FOR two years Bosnia has been a warning - a late 20th century showcase of war crimes, ethnic hatreds aroused by political manipulation, and failed Western diplomacy. Yet despite Serb shelling of some towns in Bosnia, there is now an unaccustomed quiet in much of the former Yugoslav republic. The United States, building on a NATO ultimatum and the use of force in downing four Serb attack jets, has seized the diplomatic reins and is pushing hard in Vienna to seal a Croat-Muslim alliance in Bosnia.
There may be cause for modest hope in the new alliance. Involvement by the world's only superpower in Bosnia has, for now, changed the calculus there. By supporting a Croat-Muslim alliance that may shift power away from the aggressor Serb forces, the US and NATO have, for the first time, begun to take sides. This shows, 23 months of hand-wringing notwithstanding, that power can be used constructively.
Also, reports from the field - of Croat and Muslim commanders meeting and saying they never wanted the war but felt forced into it - give the lie to arguments that the war in Bosnia was an ``ancient ethnic feud.'' As we have noted, this war was created by Slobodan Milosevic in Belgrade, and abetted by Franjo Tudjman in Zagreb.
Having negotiated a Croat-Muslim alliance, US envoy Charles Redman will ask the Serbs to join a Bosnia confederation. The price: Give up 20 percent of their ill-gotten land. The Serbs are expected to refuse, resulting in a two-way partition of Bosnia. The Serb price for peace: Lifting the sanctions on Belgrade and a US-EU effort to rein in a spring Muslim offensive.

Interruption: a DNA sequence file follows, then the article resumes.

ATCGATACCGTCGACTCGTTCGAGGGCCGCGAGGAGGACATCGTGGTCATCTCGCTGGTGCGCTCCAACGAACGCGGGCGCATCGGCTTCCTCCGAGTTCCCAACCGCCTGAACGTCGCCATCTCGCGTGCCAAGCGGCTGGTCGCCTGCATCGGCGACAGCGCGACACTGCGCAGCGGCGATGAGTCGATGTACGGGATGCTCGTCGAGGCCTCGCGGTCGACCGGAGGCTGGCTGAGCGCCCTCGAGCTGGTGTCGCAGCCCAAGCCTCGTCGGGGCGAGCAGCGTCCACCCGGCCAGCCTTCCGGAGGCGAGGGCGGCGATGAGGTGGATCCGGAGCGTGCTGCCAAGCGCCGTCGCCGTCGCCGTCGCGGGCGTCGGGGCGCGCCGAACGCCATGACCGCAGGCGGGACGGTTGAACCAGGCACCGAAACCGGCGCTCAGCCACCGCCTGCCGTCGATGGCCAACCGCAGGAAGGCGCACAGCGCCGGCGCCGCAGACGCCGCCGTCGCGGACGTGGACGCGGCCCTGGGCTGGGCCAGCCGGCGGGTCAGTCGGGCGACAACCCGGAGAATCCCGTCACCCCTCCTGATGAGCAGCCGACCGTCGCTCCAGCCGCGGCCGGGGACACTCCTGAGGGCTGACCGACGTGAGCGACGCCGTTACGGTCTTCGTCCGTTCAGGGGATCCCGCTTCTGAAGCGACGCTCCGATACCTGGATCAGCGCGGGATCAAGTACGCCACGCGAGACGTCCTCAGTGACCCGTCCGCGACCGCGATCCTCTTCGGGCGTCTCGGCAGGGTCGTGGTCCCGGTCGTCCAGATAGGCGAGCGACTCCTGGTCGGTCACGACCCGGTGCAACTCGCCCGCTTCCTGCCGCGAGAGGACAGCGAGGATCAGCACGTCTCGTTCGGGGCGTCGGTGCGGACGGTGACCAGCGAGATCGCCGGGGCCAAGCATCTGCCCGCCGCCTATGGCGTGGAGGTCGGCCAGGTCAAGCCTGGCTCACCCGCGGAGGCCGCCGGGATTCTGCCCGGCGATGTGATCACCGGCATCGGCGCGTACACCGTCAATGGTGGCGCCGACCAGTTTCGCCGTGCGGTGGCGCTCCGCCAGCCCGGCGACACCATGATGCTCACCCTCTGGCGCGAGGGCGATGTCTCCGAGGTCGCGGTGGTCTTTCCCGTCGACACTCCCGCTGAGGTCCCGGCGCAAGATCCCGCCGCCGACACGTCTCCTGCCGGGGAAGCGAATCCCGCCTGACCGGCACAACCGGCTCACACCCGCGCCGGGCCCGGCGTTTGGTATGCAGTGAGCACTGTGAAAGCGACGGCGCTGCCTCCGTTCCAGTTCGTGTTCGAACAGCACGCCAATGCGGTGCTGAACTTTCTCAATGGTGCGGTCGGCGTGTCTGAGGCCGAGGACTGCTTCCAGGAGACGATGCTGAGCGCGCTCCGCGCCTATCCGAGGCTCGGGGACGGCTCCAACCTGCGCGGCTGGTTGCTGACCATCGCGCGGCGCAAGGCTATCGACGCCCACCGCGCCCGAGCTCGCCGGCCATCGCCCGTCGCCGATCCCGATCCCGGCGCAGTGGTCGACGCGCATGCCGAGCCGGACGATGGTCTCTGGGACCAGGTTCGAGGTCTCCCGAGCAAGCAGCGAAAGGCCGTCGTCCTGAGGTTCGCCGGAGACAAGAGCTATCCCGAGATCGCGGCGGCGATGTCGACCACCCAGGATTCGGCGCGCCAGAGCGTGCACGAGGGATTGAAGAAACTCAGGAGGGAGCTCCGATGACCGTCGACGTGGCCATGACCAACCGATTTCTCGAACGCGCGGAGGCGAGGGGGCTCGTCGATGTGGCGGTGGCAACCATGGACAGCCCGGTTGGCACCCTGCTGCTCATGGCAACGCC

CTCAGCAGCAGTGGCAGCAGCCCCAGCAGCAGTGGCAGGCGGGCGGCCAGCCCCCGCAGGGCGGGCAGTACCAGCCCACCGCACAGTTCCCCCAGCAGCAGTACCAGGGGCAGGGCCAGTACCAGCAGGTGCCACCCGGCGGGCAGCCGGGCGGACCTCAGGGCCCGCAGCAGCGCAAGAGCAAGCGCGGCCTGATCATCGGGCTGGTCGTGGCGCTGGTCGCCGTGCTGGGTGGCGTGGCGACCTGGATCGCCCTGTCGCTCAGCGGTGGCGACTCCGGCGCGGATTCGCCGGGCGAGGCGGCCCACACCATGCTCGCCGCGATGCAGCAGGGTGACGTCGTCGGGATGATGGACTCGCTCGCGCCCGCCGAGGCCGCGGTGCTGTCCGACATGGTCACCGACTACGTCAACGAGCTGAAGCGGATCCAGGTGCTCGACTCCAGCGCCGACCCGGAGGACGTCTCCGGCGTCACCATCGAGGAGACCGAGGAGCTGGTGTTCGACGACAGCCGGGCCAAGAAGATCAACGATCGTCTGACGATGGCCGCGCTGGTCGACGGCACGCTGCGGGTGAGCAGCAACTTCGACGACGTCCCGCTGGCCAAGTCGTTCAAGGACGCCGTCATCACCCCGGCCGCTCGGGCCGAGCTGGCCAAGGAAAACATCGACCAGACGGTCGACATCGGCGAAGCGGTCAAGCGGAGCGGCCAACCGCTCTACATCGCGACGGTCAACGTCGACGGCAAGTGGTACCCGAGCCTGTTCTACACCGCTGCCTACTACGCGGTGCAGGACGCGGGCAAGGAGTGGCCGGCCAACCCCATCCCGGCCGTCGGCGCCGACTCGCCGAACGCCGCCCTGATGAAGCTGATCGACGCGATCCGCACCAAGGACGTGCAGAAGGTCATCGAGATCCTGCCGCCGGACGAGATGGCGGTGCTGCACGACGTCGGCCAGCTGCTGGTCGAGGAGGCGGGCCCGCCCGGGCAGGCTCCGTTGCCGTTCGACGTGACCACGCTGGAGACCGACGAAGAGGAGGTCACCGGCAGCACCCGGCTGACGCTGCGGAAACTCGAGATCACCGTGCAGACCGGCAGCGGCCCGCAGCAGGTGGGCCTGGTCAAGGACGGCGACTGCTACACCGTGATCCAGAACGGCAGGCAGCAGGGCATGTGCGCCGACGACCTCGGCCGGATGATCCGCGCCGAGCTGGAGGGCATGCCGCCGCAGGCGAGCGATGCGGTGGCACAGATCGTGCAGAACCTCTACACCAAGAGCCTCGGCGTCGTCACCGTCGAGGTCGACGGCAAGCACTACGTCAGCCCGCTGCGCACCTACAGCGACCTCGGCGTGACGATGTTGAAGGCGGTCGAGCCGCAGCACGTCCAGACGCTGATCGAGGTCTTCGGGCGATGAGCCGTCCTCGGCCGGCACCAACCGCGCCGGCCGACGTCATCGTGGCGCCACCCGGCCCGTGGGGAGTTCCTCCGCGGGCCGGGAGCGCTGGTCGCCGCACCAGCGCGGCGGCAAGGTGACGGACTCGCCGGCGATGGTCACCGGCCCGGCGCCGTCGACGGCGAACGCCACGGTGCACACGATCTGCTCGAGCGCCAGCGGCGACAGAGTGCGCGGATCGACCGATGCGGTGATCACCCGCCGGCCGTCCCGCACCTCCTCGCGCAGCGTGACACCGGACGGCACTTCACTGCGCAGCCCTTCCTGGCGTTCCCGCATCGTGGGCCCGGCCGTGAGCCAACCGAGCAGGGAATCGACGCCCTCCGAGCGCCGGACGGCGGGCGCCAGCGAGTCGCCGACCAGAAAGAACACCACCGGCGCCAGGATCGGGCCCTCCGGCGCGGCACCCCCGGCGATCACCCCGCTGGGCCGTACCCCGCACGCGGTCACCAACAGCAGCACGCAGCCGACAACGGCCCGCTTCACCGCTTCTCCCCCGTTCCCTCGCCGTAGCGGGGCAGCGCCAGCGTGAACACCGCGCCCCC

A Croat-Muslim alliance will be fragile. The troops have fought for a year; the hatreds are intense. So much depends on follow-through from the US and the European Union. If President Tudjman in Croatia feels that there are not enough serious economic incentives from the EU, that no attempt is made to help return the Serb-occupied Krajina region of Croatia (without which his country is not viable), and that Serbia got a better deal - he may well back off the alliance and attempt to annex parts of Bosnia to Croatia.
The deal contains terrible precedents and dangers. Serbia, the main culprit, has not been defeated. Without such a defeat, and with aid and comfort now coming from the Russians, a de facto line of East-West conflict may be drawn in Bosnia.
Moreover, war crimes will go unpunished; genocide will be swept under the rug to get a deal.
Finally, before any triumphal Rose Garden ceremonies are planned, it must be noted that the US is now deeply implicated in the Balkans and will be turned to first in the case of further explosions there, as are now feared for Macedonia. For this role, the US must be ready.